Equestrian Life is an online community for horse people.
We bring together horse people across all disciplines, breeds and sports.
We invite you to connect with others who love horses as much as you do.
One rein riding using a halter and lead rope is a great way to break in green horses or to train disobedient horses. Try one-rein riding with helpful advice in this video on horseback riding.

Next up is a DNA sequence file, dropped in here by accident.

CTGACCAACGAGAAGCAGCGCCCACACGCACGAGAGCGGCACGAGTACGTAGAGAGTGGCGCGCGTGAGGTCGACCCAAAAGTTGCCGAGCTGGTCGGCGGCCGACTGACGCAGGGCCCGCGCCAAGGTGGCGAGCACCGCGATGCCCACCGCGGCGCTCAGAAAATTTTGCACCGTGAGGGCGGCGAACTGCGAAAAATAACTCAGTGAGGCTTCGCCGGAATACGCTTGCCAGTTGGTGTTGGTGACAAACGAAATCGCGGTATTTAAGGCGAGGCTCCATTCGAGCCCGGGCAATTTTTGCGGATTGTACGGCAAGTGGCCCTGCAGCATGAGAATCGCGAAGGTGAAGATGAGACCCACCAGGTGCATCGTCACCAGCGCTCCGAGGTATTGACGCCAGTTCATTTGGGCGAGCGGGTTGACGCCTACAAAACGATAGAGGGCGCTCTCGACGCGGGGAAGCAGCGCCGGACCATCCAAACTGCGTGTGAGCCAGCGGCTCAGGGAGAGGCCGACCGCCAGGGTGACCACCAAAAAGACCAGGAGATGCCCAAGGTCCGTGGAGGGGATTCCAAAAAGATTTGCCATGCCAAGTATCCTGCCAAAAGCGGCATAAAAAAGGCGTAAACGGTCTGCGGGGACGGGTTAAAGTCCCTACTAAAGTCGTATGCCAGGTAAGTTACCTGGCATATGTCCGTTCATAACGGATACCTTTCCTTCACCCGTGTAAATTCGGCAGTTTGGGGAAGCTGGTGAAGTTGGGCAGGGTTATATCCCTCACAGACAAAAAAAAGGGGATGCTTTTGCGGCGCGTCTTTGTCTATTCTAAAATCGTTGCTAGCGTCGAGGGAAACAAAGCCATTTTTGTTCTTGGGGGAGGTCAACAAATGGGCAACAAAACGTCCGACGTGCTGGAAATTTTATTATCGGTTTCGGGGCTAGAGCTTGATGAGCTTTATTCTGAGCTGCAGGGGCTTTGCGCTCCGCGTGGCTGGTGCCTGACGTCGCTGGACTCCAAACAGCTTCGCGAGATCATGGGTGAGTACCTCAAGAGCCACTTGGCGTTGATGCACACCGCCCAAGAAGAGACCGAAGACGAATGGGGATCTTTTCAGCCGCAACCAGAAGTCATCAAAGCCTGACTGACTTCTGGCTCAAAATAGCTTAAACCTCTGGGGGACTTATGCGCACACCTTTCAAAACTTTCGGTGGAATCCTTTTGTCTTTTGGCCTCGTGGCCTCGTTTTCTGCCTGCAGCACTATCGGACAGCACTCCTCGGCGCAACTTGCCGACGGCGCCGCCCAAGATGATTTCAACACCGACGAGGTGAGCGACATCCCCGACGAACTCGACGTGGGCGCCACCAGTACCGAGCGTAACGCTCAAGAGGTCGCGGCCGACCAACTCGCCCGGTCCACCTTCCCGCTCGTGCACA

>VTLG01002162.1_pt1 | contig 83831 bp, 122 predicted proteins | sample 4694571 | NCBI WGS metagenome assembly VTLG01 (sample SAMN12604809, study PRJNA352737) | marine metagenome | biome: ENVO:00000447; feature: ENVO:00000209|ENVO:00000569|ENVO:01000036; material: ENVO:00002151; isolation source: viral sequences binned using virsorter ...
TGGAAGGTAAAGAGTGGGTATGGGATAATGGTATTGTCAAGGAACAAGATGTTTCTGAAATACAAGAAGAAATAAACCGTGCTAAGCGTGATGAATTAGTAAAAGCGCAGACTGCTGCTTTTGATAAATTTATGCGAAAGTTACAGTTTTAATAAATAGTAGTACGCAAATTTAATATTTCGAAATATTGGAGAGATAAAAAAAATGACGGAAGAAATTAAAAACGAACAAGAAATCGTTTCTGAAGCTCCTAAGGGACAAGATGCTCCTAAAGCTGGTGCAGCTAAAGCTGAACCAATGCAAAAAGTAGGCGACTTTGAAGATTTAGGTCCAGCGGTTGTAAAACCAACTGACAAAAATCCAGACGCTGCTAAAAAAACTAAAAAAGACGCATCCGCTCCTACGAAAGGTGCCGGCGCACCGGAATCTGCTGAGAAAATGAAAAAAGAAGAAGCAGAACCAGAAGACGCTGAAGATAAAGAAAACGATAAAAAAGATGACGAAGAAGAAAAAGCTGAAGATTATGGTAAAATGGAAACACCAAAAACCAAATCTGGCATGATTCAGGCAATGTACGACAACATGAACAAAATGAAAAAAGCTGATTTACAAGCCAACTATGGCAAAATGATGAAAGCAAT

Hi, I'm Rick Gore out here at Travis Equestrian Center. Today we're going to talk about, how to ride your horse with one rein. This is a regular rope halter and basically it's a one rein. So if I need to get on my horse and I need to ride him, I should be able to do that. I always start horses, when I'm starting new, green horses I start them just like this, with one rein and a rope halter. It makes sure my queues are clear, it doesn't confuse him, and there's no way I can pull on two reins and confuse the horse. If I only have one rein I can only pull on one rein. So when people tell me they're having problems with their horse, not stopping, not paying attention to their commands from their hands, I tell them, put a rope halter on with one rope and do some one rein riding. In order to one rein ride, you got to make sure your horse is responsive to one rein. So I'm going to have him flex, he knows to flex because I ask him to. Walk around the other side, as soon as I put my hand up here he should bend his neck, bring his nose back here and flex. That's telling me he's light, he's responsive, he's paying attention to me. Another thing you want to do before you do this is, you want to make sure your horse is desensitized to the rope. So I should be able to throw this over his head without him giving me a whole bunch of problems and being used to it. Because when I'm on top of him and I throw it over his head, I want to make sure that he doesn't react, buck me and get scared because he's never had it done before. So once I get him use to having this rope swinging around, then I'm going to go ahead and I'm going to get on him and I'm going to ride him with one rein. So, he should know how to ride and respond with one rein because I just did, I just showed you how to flex him. So I'm going to throw the rope over his head, which I know he's used to, and I'm going to have him flex, he's going to flex this way. I'm going to throw it back over his head and he's going to flex that way. So now I know he's responding, so I got to be careful, I only have one rein. Obviously it's going to be easier, it's kind of tough to get a horse to back up on one rein, so it's easier to give him a turn. So I'm going to have him turn one rein. Again, he's only getting one queue with one rein from this halter and he knows; good boy, give me a flex, there you go. So, if you could ride your horse with one rein, you're going to be a lot softer when you get him on two reins, because you're not going to be depending on two reins and having his head. So this is a little intimidating for some people, it's a little scary at first. You might want to do it in a round pen the first time, then maybe in a small enclosed arena to make sure that your horse will respond to you. Again, if my rope is on this side, it's easy for me to get him with my leg and this rope to say, I want you to turn this way, and now I want him to stop, so I lean back and I give him a good queue. To turn him the other way, I'm going to need to get that rope over his head, now I can get him to go this way with one rein -- come one, I know, good boy, he's wanting to flex, I know, come on, he's getting there, good boy, hold -- and now I can stop him. By teaching a horse to ride with one rein you build confidence in yourself and your horse. You realize that you don't need two reins, you don't need a big bit, you don't need a bunch of pain and pressure, because if your horse will respond to you and he listens on one rein, he'll always listen with two. It makes you better, it makes your horse better. So get out there and ride with a halter and lead rope and one rein.